Siberia A Cultural History

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  • Format: Paperback
  • Copyright: 2010-10-25
  • Publisher: Oxford University Press

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Before Russians crossed the Urals Mountains in the sixteenth century to settle their "colony" in North Asia, they heard rumors about bountiful fur, of bizarre people without eyes who ate by shrugging their shoulders and of a land where trees exploded from cold. This region of frozen tundra, endless forest, and humming steppe between the Urals and the Pacific Ocean was a vast, strange, and frightening paradise. It was Siberia. Siberia is a cradle of civilizations, the birthplace of ancient Turkic empires and home to the cultures of indigenes, including peoples whose ancestors migrated to the Americas. It was a promised land to which bonded peasants could flee their cruel masters, yet also a snow-covered "white hell" across which exiles shuffled in felt shoes and chains. In Stalin's era, Siberia became synonymous with the gulag; today, it is a vast region of bustling metropolises and magnificent landscapes: a place where the humdrum, the beautiful, and the bizarre ignite the imagination. Tracing the historical contours of Siberia, A. J. Haywood offers a detailed account of the architectural and cultural landmarks of cities such as Irkutsk, Tobolsk, Barnaul, and Novosibirsk. MAGNIFICENT RIVERS AND LAKES: Lake Baikal, the Ob, Irtysh, Yenisey, Angara, Lena and Amur rivers. Writer Anton Chekhov described some, polar explorer Fridtjof Nansen and the eccentric British merchant captain Joseph Wiggins navigated others. THE CITIES AND THE RAILWAY: High fashion and low life, traffic-choked streets, and chimney stacks. Siberia's cities bring a madding crowd far into the remote taiga-linked by the Trans-Siberian Railway, the nineteenth-century "camel track." MYSTICS, MOUNTAINS AND ANCIENT CIVILIZATIONS Nikolay Rerikh sought the mystical kingdom of Shambhala here, Russian writer Valentin Rasputin was confused by its beauty, while local Altaians themselves see their republic of mountains and steppe as a Central Asian heaven on earth.

Author Biography

Journalist and author whose published works includes guidebooks and articles on Russia, Austria, and Germany, as well as short stories and translations.

Table of Contents

Preface & Acknowledgementsp. ix
Introduction Heaven and Hellp. xi
Landscape of Extremesp. xii
The Humdrum and the Bizarrep. xvi
Cradle of Civilizationsp. 1
Bronze-Age Culturesp. 4
The Scythsp. 5
Turkic and Mongol Statesp. 6
The Khanate of Sibirp. 8
Indigenes before Russian Colonizationp. 10
Yermak's Conquestp. 14
A Frontier Beyond: The Urals and Yekaterinburgp. 21
Travel on the Sibirsky Traktp. 24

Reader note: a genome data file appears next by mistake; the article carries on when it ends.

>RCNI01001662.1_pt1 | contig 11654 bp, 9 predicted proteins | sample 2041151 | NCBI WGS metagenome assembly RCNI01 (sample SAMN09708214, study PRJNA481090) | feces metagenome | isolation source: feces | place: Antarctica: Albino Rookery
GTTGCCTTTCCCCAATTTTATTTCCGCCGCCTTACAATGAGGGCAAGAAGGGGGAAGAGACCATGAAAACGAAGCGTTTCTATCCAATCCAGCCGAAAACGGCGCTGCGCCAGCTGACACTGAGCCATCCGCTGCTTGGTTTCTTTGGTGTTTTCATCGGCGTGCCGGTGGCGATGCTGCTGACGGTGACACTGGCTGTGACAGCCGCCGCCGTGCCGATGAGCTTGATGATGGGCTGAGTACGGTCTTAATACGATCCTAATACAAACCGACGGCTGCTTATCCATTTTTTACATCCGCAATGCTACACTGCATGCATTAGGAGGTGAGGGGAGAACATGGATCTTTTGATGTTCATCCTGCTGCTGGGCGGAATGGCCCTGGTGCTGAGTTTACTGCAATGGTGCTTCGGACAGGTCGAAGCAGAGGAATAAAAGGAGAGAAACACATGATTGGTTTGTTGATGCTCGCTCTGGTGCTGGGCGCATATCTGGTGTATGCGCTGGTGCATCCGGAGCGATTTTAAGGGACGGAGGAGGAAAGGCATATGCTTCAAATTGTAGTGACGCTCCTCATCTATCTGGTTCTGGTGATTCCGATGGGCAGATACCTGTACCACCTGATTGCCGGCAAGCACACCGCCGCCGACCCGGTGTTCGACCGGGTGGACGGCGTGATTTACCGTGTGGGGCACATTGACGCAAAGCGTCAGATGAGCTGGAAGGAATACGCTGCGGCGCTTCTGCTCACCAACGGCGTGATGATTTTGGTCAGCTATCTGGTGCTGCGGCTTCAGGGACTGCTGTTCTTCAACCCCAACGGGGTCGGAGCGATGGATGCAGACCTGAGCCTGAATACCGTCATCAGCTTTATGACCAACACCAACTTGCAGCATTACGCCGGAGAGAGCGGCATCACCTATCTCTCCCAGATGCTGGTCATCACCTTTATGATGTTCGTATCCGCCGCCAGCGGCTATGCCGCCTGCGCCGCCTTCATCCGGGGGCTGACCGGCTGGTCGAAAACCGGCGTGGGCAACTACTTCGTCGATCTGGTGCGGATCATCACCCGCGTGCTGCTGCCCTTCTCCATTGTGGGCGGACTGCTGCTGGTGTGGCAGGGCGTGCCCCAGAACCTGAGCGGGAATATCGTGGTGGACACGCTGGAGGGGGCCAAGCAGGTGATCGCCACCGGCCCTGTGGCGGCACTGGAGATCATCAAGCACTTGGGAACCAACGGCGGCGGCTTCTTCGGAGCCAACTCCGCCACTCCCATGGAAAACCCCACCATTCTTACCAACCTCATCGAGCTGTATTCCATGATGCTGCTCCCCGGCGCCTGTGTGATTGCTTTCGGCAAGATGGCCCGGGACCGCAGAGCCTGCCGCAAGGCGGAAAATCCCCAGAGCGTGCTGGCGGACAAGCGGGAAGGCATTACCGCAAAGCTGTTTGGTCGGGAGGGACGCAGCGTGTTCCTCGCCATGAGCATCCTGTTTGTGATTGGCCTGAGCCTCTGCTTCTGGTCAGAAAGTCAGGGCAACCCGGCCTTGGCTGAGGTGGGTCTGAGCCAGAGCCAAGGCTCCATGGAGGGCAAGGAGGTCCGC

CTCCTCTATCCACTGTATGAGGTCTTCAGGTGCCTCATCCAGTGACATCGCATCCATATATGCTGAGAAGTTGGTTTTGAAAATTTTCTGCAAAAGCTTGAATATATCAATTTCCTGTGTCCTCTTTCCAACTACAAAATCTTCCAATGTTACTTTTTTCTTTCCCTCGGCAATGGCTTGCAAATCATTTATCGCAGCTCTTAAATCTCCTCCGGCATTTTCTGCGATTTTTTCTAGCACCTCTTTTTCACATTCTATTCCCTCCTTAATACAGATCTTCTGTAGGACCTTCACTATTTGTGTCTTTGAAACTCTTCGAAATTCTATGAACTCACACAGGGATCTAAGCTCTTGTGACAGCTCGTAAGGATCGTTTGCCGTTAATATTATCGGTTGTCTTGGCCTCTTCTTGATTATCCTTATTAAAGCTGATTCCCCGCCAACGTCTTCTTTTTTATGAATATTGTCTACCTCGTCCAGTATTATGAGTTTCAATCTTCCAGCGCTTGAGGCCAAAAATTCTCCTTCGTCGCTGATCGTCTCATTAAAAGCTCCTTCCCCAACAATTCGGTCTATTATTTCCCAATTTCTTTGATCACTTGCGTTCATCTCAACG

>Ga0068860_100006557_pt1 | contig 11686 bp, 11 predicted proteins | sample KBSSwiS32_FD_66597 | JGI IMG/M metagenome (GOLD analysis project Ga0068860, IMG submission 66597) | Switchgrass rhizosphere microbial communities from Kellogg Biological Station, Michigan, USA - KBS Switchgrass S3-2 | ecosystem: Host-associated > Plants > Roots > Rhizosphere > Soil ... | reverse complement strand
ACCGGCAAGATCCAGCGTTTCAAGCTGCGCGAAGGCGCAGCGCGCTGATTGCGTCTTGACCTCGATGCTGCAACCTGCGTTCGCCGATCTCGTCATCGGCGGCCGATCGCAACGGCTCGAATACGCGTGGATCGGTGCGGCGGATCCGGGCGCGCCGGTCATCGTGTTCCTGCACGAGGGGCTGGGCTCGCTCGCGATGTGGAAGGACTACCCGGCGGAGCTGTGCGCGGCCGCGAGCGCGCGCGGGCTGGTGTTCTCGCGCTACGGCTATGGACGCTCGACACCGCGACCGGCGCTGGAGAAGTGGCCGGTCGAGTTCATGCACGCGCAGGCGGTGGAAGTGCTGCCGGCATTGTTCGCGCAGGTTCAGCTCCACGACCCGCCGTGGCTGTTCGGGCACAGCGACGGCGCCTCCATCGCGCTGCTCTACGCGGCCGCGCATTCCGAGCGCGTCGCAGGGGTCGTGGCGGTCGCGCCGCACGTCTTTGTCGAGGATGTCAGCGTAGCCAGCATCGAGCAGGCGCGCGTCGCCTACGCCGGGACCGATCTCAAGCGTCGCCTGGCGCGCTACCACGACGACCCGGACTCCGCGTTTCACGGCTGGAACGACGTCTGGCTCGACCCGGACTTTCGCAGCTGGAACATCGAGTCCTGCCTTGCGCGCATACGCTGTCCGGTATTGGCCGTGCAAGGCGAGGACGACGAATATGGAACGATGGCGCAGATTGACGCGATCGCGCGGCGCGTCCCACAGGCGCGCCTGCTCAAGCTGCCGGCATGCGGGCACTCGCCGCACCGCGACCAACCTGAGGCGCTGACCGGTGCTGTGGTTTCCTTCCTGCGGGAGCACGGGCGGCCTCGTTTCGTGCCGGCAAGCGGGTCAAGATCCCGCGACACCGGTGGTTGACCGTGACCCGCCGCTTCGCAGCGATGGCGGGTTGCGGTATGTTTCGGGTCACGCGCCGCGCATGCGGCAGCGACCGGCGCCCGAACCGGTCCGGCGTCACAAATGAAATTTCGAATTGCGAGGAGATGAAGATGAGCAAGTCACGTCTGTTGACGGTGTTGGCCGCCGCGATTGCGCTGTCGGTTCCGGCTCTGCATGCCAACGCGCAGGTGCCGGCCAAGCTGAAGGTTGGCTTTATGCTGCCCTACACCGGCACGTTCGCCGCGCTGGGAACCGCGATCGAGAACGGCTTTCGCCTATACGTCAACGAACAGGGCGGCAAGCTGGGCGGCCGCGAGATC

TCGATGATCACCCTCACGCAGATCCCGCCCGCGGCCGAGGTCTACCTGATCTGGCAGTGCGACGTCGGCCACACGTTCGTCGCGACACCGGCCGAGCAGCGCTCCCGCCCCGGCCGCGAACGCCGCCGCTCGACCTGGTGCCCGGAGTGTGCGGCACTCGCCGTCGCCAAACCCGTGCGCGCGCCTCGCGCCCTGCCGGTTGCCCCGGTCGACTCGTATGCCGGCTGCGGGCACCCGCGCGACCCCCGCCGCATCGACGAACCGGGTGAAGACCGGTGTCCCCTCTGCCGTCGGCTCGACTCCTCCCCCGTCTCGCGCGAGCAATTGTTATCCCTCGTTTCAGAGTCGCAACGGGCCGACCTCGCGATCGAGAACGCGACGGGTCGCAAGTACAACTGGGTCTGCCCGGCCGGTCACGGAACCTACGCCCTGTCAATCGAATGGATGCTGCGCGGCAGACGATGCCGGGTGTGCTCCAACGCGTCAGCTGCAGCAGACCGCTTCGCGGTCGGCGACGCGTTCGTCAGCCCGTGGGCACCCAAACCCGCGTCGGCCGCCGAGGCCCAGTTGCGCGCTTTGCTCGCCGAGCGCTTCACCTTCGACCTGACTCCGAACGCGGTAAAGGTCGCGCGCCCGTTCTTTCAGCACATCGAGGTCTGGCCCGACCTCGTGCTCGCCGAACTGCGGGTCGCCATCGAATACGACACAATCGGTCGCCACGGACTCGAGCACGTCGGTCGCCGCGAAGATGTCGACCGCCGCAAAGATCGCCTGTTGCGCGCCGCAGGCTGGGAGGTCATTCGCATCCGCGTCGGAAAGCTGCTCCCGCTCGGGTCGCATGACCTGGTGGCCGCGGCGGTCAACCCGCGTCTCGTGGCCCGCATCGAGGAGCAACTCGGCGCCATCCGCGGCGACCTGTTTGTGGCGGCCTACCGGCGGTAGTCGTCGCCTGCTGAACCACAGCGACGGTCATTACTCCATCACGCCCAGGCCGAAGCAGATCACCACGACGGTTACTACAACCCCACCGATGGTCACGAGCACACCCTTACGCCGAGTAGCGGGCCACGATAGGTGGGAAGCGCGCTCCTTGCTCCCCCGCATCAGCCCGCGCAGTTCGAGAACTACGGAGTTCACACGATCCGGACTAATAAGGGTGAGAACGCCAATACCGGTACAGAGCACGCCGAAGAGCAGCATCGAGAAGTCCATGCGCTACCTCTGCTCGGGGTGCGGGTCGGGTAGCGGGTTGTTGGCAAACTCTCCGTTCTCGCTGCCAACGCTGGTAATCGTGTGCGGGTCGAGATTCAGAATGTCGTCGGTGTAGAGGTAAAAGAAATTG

Beyond the Watershed of Imaginationp. 27
Stroganovs, Demidovs and the Industrial Heritage of Nevyanskp. 29
Yekaterinburg: Minerals and Miningp. 32
A Walk through Yekaterinburgp. 36
The Romanov Murders and Church-on-Bloodp. 42
From Voznesenskaya Gorka to the Operap. 47
Tyumen: Dallas in Siberiap. 51
From Fortress to Metropolisp. 54
Holy Trinity Monastery: Missionaries and Indigenous Colonizationp. 58
Towards Historical Square and Central Squarep. 63
Rasputin: The Mystic from Pokrovskoep. 69
Tobolsk: From ˘Sodom in the Taiga÷ to a Cultural Heartlandp. 73
The Kremlin Complexp. 77
Banishing the Bellp. 79
Siberian Administrationp. 82
Outside the Kremlin: Decembrists and Dostoevskyp. 83
The Lower Townp. 86
Abalak and the ˘Pious Work÷p. 90
To the Frozen Ocean and Stalin's Railway of Deathp. 93
Khanty-Mansiysk: Boom Townp. 96
Berezovo and Salekhardp. 97
The Railway of Deathp. 100
Omsk and the Baraba Steppep. 103
Revolution and Civil Warp. 107
Exploring Omskp. 111
The Baraba Steppep. 120
Over the Top: The Northern Sea Routep. 125
Exploring Siberia's Seasp. 127
The Second Kamchatka Expeditionp. 130
Nordenskj÷ld's Expeditionsp. 133
Joseph Wiggins and Helen Peelp. 135
Nansen and the Driftersp. 140
Novosibirsk and the Trans-Siberian Railwayp. 145
Building Russia's Railwayp. 149
Novosibirsk: Bridge over the Obp. 154
Around Novosibirskp. 157
The Mammoths of Akademgorodokp. 163
The Altai Region and Republic: Mystics, Mountains and Nomadsp. 167
Barnaul and the Altaip. 170
Industrial Heritagep. 173
Prospekt Lenina: Urban Archaeologyp. 177
The Altai Republic: Spiritual Landscapep. 179
Altai Nationalismp. 180
The Katun River and Mount Belukhap. 183
The Yenisey River: From Steppes to the Frozen Tundrap. 189
Khoomei: Throat Singing and Cultural Identityp. 191
The Tuvans and their Burial Complexesp. 195
The Yenisey River Northp. 199
Khakassia and the Steppe Culturesp. 202
Krasnoyarskp. 206
North to the Arcticp. 215
Yeniseysk: Churches and Fairsp. 218
Turukhansk: Saints and Exilesp. 222
Irkutsk: The ˘Paris of Siberia÷p. 227
Foreign Visitorsp. 231
Central Irkutsk: Monuments, Museums and Monasteriesp. 235
Remembering the Decembristsp. 243
Lake Baikal: Siberia's Sacred Seap. 245
The World's Largest Freshwater Lakep. 246
Irkutsk to Listvyankap. 250
The Circumbaikal Railwayp. 256
Olkhon Island: Where Spirits and Cultures Meetp. 260
The Archipelago of Exile: Magadanp. 265
House of the Deadp. 268
The Gulagsp. 272
Company Townp. 277
Further Readingp. 281
Index of Historical & Literary, Namesp. 289
Index of Places & Landmarksp. 293
Table of Contents provided by Ingram. All Rights Reserved.

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